Beta carotene is found in oranges and vegetables such as carrots, spinach, and sweet potatoes.

Sweet potatoes are an excellent source — one 1/2-cup serving of baked sweet potato contains enough beta carotene to provide more than six times your daily requirements of vitamin A.

Carotenoids like beta carotene help keep your skin healthy by acting as a natural sunblock.

When consumed, this antioxidant is incorporated into your skin and helps protect your skin cells from sun exposure. This may help prevent sunburn, cell death, and dry, wrinkled skin.

Interestingly, high amounts of beta carotene may also add a warm, orange colour to your skin, contributing to an overall healthier appearance.


8. Sulforaphane

Sulforaphane boasts some impressive potential benefits, including acting as a powerful protective agent against sun damage, neutralizing harmful free radicals and switching on other protective systems in your body. Studies have also shown it may help to maintain collagen levels in your skin. It may even have anti-cancer effects, including on some types of skin cancer.

One of its best sources is broccoli, which is also full of many vitamins and minerals important for skin health, including zinc, vitamin A, and vitamin C.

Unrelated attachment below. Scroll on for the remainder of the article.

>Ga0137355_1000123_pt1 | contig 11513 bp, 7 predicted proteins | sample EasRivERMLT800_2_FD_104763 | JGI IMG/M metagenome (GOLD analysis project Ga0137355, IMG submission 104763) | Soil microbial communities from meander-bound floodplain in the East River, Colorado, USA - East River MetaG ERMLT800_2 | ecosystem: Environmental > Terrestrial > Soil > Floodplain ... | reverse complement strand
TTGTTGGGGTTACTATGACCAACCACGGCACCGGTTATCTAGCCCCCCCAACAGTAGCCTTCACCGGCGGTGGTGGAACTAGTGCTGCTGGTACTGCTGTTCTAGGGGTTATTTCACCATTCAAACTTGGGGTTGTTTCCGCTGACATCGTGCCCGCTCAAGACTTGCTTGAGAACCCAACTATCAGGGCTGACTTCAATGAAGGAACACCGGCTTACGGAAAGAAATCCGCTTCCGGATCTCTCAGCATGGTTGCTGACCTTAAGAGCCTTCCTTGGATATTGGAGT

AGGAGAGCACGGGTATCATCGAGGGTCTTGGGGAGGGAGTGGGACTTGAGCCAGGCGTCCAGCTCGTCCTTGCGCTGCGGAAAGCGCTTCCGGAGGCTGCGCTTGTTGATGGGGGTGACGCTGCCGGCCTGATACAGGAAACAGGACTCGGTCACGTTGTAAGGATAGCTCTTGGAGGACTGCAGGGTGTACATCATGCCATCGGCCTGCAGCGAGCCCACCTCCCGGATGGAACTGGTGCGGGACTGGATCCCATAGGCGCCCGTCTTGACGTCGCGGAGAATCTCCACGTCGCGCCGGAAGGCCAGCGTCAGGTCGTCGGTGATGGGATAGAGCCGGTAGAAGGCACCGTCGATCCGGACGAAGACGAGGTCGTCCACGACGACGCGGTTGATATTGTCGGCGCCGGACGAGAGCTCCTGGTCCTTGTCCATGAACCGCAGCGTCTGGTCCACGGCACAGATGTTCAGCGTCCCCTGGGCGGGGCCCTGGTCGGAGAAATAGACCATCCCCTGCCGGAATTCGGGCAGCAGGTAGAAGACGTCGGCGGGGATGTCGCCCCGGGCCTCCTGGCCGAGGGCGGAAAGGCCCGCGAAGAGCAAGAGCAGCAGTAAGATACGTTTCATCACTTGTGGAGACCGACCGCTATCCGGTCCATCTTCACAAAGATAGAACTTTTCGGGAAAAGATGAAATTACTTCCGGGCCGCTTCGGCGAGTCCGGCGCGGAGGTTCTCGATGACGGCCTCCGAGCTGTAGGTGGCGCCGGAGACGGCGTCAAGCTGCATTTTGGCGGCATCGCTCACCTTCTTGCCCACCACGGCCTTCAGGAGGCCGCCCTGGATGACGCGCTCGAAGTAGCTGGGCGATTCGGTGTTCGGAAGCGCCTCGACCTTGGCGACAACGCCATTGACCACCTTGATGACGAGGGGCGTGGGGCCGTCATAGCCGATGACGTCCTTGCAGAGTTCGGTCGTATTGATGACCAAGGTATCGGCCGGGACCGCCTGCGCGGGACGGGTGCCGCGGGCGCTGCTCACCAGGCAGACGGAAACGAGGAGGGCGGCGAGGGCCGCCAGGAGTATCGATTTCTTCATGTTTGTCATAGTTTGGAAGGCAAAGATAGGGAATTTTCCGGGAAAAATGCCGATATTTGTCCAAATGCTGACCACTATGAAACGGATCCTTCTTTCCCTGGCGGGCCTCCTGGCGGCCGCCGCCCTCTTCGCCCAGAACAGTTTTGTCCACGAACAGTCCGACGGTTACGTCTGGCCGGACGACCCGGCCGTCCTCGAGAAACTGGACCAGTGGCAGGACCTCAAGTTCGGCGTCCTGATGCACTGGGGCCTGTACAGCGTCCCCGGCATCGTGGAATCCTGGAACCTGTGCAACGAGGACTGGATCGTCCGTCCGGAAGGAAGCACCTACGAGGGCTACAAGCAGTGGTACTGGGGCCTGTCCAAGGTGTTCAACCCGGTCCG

It also contains lutein, a carotenoid that works like beta carotene. Lutein helps protect your skin from oxidative damage, which can cause your skin to become dry and wrinkled.


9. Isoflavones

Found in soy, isoflavones are a category of plant compounds that can either mimic or block estrogen in your body.

Isoflavones may benefit several parts of your body, including your skin.

One study involving middle-aged women found that eating soy isoflavones every day for 8–12 weeks reduced fine wrinkles and improved skin elasticity.

In postmenopausal women, soy may also improve skin dryness and increase collagen, which helps keep your skin smooth and strong.

These isoflavones not only help to protect the cells inside your body from damage but also your skin from UV radiation — which may reduce the risk of some skin cancers.


10. Drink plenty of water.

You’re probably sick of hearing how many glasses of water you should be drinking a day.

But one good reason for staying hydrated is your skin needs moisture to stay flexible. Even mild dehydration will cause your skin to look dry, tired and slightly grey. 

Drink six to eight glasses of water a day – all fluids count towards your daily allowance, but water is the best. Herbal, caffeine-free teas are good too. 

Don’t forget that some fruit and vegetables, such as watermelon, zucchini and cucumber, also contribute fluids – the added benefit is that the minerals they contain will increase the rate you hydrate your body and skin. 

Two things to avoid:

If you are looking to keep your skin looking bright, youthful and clear, try to limit your intake of:

  • Alcohol: The biggest way alcohol is detrimental to the health of your skin is dehydration. Wrinkles and pores become more prominent, and your skin will lose its natural plumpness, looking dry and dull. It can also increase the likelihood of rosacea, as well as causing inflammation.

  • Sugary foods: Sugar is only going to do harmful things to your entire body, but for your skin in particular, it has been shown to damage collagen production, increases inflammation, and speed up aging.